San Francisco residents and transit operators have reviled seeing private buses using public facilities in transporting their workers to their jobs. Civic officials have finally found a way to at least cash in on the craze by charging companies who wish to use public bus stops as boarding areas for their employees. The 18-month-long pilot program is expected to bring in $1.5 million for San Francisco, with revenues to be spent on monitoring the program and improving bus stops.
For years, airlines have tried to find a way of seating passengers in the fastest way possible, since even minute delays can quickly increase operation costs. Recent academic research concludes that airlines should instead focus on how to seat passengers with carry-on bags. The study in question noted that passengers and air crew waste time in finding a suitable place to stow their carry-on baggage. The lead researcher proposed that airlines should instead board from back to front, from window to aisle, and organize passengers according to what they are carrying with them, with bags organized in predictable patterns. Though the method cuts 3% of the boarding time, this could amount to millions in savings for airlines each year.
In other airline news, with some airlines lifting cellphone bans thanks to new federal regulations, passengers in a survey said that they would be willing to pay more if they were seated in quiet zones where cellphone use would remain restricted. Also, the USDOT will enforce reformed regulations that govern rest time for pilots. The matter gained urgency after an investigation into a 2009 plane crash cited pilot fatigue as a contributing factor. New sleep research helped develop the remodeled requirements, where pilots must rest according to a variety of factors instead of allotting a fixed amount of time.
The Transit Coalition has long explored ways to improve longer distance inter-regional mobility transit options throughout the Inland Empire. The expansion of private sector coaches and intercity bus competition can certainly address this. One sector that is performing well in terms of ridership are casino buses which ferry patrons from pick up points all over Southern California to the gaming resorts.
However, with the ridership growth came the unexpected uprising in bus collisions. During the 2013 Christmas holiday season alone, four separate reported casino bus wrecks occurred on Inland Empire highways which included fatalities. In addition, a Riverside Transit Agency bus crashed in December along State Highway Route 74 near Hemet.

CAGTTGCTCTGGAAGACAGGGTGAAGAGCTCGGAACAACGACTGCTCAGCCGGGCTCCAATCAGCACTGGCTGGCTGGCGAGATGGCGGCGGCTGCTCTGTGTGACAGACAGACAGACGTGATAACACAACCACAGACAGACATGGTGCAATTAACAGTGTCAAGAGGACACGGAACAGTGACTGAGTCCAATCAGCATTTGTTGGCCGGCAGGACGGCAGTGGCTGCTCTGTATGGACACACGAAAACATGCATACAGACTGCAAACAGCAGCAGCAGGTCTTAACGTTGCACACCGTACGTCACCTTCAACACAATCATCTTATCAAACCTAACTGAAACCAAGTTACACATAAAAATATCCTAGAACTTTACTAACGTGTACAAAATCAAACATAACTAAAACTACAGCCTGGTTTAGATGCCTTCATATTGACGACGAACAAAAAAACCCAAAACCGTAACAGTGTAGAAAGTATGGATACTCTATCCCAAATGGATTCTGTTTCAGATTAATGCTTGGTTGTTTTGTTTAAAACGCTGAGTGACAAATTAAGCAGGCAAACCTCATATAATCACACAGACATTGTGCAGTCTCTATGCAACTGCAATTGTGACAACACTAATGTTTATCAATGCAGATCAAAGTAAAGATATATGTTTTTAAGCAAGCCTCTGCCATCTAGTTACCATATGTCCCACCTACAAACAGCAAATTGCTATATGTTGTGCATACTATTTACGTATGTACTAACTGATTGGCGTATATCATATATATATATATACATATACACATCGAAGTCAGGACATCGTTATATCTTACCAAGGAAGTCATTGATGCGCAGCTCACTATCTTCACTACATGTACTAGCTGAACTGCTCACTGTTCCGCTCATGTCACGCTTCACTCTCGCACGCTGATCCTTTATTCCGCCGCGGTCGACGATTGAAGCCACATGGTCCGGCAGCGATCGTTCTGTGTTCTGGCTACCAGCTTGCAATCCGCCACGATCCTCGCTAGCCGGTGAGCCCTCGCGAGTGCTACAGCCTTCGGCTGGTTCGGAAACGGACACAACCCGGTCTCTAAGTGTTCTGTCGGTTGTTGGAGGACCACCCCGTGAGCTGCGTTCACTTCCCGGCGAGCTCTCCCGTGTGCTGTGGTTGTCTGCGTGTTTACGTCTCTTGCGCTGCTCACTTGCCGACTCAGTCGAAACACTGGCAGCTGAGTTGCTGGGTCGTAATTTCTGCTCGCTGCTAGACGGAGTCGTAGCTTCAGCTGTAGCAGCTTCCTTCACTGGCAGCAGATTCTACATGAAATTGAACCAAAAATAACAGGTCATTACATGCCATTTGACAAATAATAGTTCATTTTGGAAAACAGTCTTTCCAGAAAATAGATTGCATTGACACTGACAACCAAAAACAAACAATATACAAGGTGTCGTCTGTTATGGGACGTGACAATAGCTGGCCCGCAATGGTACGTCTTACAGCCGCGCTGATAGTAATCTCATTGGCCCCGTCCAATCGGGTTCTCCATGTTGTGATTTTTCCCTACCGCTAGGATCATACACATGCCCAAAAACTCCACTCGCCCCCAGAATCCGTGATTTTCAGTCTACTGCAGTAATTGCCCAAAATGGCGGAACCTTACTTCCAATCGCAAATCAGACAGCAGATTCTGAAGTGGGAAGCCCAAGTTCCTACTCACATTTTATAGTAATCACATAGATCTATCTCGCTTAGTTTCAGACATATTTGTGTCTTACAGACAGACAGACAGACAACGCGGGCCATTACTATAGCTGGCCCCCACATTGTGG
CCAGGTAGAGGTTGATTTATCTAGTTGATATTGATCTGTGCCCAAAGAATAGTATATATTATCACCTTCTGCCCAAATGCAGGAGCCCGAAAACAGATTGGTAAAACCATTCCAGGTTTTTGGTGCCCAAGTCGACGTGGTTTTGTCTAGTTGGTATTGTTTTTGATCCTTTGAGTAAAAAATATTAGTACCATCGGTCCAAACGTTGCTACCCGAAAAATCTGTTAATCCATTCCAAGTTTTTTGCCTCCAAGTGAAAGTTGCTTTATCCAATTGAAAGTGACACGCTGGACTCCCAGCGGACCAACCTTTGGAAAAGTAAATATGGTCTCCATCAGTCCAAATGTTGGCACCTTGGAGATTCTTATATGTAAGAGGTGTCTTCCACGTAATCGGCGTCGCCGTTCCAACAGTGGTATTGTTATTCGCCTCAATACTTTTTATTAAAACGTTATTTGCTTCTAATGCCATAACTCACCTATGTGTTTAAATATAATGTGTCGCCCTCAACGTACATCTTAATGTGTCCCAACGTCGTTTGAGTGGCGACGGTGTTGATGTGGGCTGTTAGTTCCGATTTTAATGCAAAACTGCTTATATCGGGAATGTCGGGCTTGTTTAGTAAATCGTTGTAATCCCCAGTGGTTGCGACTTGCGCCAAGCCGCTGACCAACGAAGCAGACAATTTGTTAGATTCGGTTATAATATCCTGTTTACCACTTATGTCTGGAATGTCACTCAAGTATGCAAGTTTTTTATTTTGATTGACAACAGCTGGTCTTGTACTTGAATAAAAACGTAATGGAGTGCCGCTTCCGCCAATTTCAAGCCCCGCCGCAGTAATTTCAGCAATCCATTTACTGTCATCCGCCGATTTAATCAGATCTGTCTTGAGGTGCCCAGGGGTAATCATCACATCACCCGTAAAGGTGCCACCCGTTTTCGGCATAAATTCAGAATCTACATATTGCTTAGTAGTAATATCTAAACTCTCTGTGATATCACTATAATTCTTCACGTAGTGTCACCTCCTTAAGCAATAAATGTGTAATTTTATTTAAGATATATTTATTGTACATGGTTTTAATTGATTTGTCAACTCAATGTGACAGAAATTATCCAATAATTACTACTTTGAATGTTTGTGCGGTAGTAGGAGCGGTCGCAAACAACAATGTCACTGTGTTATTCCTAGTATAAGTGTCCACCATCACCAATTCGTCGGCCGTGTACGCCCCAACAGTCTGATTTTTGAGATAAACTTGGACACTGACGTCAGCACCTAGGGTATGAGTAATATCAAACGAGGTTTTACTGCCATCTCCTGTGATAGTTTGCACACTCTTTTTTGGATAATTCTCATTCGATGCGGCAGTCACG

Because of this serious situation, regulators and lawmakers at the state and federal level are being pressured to act. Existing law on inspection of fleets needs to be better enforced. Accountability of the proper training of casino bus drivers needs better oversight. Officials also need to be careful not to drive out the industry by over-regulating the market. Drawing a sound solution will require productive debate between the affected parties.
During December, the LAPD cracked down on jaywalking in Downtown LA, with officers handing scofflaws tickets for even the most minor infractions. What was more troublesome, however, are the outrageous fines levied onto those who were ticketed. This could not have come at a worse time, as Downtown LA is reinventing itself as a pedestrian-friendly destination and an explosion in the residential population has made street-side businesses more viable. The Los Angeles Daily News editorial board expressed its discontent, stating that the crackdown seriously jeopardizes efforts to make LA more comfortable for people who walk.
However, the lack of safe sidewalks across Los Angeles has also hampered the creation of an attractive walking environment. City leaders are currently crafting a ballot measure that would authorize the city to issue $3 billion in bonds for street repairs. Those interested in better pedestrian environments see this proposal as an opportunity to repair and install sidewalks. The proposal could also set aside money for bike facilities, if advocates clamor for their inclusion in the bond measure.
Gas prices in Los Angeles and Orange Counties continue to climb, leading to a new record for New Year’s Day. Prices reached $3.694 per gallon, surpassing the previous record of $3.655 per gallon in 2012. However, AAA projects that drivers will have lower fueling costs in 2014, with AAA attributing the price decreases to increased oil production within the United States. Indeed, said production increase is already producing economic results as oil import decreases drive the national trade deficit to a 4-year low.